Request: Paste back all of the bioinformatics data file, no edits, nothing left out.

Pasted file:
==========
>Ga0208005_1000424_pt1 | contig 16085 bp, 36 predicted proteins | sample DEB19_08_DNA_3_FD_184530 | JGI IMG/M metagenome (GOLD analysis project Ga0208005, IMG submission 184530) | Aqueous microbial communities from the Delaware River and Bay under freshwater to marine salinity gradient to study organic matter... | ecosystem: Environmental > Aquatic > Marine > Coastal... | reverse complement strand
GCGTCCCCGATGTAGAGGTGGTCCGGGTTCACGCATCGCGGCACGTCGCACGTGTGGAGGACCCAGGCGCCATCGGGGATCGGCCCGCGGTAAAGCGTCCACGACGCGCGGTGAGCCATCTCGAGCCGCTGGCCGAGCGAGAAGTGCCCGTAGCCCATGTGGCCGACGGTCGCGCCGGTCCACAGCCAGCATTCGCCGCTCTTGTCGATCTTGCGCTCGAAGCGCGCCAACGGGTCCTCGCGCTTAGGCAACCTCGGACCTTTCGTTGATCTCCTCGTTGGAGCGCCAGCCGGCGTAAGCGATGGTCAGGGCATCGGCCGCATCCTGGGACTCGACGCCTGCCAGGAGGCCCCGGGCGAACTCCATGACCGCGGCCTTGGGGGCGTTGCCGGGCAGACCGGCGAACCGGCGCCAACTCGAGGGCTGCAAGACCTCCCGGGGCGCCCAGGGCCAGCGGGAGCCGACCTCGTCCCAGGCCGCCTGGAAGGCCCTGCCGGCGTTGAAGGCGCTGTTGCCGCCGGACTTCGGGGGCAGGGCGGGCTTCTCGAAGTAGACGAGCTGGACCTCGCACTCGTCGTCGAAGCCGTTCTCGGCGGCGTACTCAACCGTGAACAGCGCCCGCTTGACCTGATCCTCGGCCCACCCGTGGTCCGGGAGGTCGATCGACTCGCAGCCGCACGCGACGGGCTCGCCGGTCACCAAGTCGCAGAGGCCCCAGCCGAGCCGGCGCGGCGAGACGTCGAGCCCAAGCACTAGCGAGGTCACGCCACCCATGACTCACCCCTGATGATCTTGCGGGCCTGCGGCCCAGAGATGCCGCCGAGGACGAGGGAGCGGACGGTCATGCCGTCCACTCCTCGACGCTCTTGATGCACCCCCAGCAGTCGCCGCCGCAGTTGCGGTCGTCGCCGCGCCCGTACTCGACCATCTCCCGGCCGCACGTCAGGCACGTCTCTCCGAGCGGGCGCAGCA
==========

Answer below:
>Ga0208005_1000424_pt1 | contig 16085 bp, 36 predicted proteins | sample DEB19_08_DNA_3_FD_184530 | JGI IMG/M metagenome (GOLD analysis project Ga0208005, IMG submission 184530) | Aqueous microbial communities from the Delaware River and Bay under freshwater to marine salinity gradient to study organic matter... | ecosystem: Environmental > Aquatic > Marine > Coastal... | reverse complement strand
GCGTCCCCGATGTAGAGGTGGTCCGGGTTCACGCATCGCGGCACGTCGCACGTGTGGAGGACCCAGGCGCCATCGGGGATCGGCCCGCGGTAAAGCGTCCACGACGCGCGGTGAGCCATCTCGAGCCGCTGGCCGAGCGAGAAGTGCCCGTAGCCCATGTGGCCGACGGTCGCGCCGGTCCACAGCCAGCATTCGCCGCTCTTGTCGATCTTGCGCTCGAAGCGCGCCAACGGGTCCTCGCGCTTAGGCAACCTCGGACCTTTCGTTGATCTCCTCGTTGGAGCGCCAGCCGGCGTAAGCGATGGTCAGGGCATCGGCCGCATCCTGGGACTCGACGCCTGCCAGGAGGCCCCGGGCGAACTCCATGACCGCGGCCTTGGGGGCGTTGCCGGGCAGACCGGCGAACCGGCGCCAACTCGAGGGCTGCAAGACCTCCCGGGGCGCCCAGGGCCAGCGGGAGCCGACCTCGTCCCAGGCCGCCTGGAAGGCCCTGCCGGCGTTGAAGGCGCTGTTGCCGCCGGACTTCGGGGGCAGGGCGGGCTTCTCGAAGTAGACGAGCTGGACCTCGCACTCGTCGTCGAAGCCGTTCTCGGCGGCGTACTCAACCGTGAACAGCGCCCGCTTGACCTGATCCTCGGCCCACCCGTGGTCCGGGAGGTCGATCGACTCGCAGCCGCACGCGACGGGCTCGCCGGTCACCAAGTCGCAGAGGCCCCAGCCGAGCCGGCGCGGCGAGACGTCGAGCCCAAGCACTAGCGAGGTCACGCCACCCATGACTCACCCCTGATGATCTTGCGGGCCTGCGGCCCAGAGATGCCGCCGAGGACGAGGGAGCGGACGGTCATGCCGTCCACTCCTCGACGCTCTTGATGCACCCCCAGCAGTCGCCGCCGCAGTTGCGGTCGTCGCCGCGCCCGTACTCGACCATCTCCCGGCCGCACGTCAGGCACGTCTCTCCGAGCGGGCGCAGCA